On the occasion of the Bicentennial of the Greek War of Independence, the George Seferis Chair of Modern Greek Studies at Harvard University and the Constantine Karamanlis Chair of Hellenic and European Studies of the Fletcher School of Tufts University are sponsoring an international conference called “New Perspectives on the Greek Revolution.”
Beginning on Friday, a group of eminent scholars from different disciplines will discuss their important event in European history in a comparative and diachronic perspective. Special emphasis will be based on the broader cultural, political, and economic context of the Greek War of Independence.
The conference will take place from September 24-25, 2021.
Introductory remarks will be made by Stratos Efthymiou, Consul General of Greece in Boston, and professors Constantine Arvanitopoulos (the Karamalis Chair) and Panagiotis Roilos ( the Seferis Chair). The conference will feature the following speakers: Preofessors Mark Beissinger, Alan Herinkson, Costas Douzinas, Patreica Higonnet, Christina Koulouri, Konstantinos Botsiou, Nikos Alivatsos, Sophia Laiou, AlexandrosKyrou, Dimitris Keridis, Elizabeth Prodromou, Spyridon Vlacholpoulos, Kostas Lavdas, Evangelos Prontzas, Kostas Kostas, George Alogoskoufis, and Petros Vamvakas.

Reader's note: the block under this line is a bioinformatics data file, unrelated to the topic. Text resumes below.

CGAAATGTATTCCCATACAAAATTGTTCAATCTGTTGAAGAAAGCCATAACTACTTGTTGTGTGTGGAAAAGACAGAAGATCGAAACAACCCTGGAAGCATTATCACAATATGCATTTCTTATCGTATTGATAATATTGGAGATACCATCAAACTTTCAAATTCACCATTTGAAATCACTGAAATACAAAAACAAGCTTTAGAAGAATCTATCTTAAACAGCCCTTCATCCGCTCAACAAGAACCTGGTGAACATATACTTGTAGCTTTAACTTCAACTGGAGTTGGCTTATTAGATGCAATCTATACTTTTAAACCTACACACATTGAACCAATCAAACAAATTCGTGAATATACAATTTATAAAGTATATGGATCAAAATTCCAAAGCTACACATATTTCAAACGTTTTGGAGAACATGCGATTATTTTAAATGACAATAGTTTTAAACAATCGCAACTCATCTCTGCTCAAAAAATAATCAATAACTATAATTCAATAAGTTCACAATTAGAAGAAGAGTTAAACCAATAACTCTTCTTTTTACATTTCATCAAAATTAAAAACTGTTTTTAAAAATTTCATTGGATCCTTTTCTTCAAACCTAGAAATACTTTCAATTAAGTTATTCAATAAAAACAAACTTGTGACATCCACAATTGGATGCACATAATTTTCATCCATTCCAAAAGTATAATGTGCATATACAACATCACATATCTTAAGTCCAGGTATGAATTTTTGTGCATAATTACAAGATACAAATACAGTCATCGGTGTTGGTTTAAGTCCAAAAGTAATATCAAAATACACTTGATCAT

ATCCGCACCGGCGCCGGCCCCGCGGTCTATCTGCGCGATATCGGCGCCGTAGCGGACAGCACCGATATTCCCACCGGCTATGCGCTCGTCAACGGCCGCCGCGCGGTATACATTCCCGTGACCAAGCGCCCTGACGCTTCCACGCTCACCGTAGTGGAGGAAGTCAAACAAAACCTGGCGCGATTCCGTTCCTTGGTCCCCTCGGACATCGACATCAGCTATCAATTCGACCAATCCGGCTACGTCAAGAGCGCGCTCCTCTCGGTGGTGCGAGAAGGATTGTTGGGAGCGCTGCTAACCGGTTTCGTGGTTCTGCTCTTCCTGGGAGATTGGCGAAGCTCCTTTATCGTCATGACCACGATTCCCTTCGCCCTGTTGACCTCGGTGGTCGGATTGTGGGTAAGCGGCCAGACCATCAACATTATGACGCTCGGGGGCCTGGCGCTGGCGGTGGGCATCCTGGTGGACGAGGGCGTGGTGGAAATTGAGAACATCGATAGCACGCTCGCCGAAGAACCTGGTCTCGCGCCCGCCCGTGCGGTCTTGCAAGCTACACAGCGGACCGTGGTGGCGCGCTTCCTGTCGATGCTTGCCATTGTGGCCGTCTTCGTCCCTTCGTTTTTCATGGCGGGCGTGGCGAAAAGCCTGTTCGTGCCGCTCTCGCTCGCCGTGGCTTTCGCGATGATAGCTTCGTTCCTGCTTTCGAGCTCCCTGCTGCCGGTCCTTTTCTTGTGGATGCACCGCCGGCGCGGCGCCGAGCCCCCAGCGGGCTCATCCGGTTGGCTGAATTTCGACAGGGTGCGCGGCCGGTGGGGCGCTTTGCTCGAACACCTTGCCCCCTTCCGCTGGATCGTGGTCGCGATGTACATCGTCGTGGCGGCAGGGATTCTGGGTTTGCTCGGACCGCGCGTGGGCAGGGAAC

The Greek War of Independence was waged after more than 400 years of rule by the Ottoman Empire.
In 1814, three like-minded Diaspora Greeks came together in Odessa, in present-day Ukraine, at that time home to a thriving Greek community.
The three men formed a secret society called the Filiki Eteria (The Society of Friends) with the decidedly “unfriendly” purpose of initiating an armed uprising to rid Greece of the Ottomans.
The three founders were Nikolaos Skoufas, from the province of Arta, Emmanuil Xanthos, from Patmos and Athanasios Tsakalov, from Ioannina.
The Filiki Eteria recruited mostly Phanariot Greeks from Russia, local chieftains from Greece, and Serbs into its ranks.
Two of its early outstanding members were Alexandros Ypsilantis, a prince and high-ranking officer of the Imperial Russian Cavalry, and Moldovan lord Michael Soutzos.
Future Greek War of Independence leaders such as Theodoros Kolokotronis, Odysseas Androutsos, Dimitris Plapoutas and the Metropolitan Germanos of Old Patras joined the effort as well.
In October of 1820, Ypsilantis decided to begin the revolution in Moldova.
The Turkish army met Ypsilanti’s men at Iasi. The Sacred Band and the army of volunteers were slaughtered in the Battle at Iasi.
Nevertheless, the revolutionary seed of the Filiki Eteria was planted, and the slogan “Liberty or Death” began to be uttered more and more on the lips of Greeks. The tide had turned.
To see the full agenda of the conference and lineup of speakers, please visit the following link: tiny url.com/Harvard-classics-events and tiny url.com/karamanlis-events.
To register for the conference please visit this site.
For those who would like to view the conference via Zoom, please register here.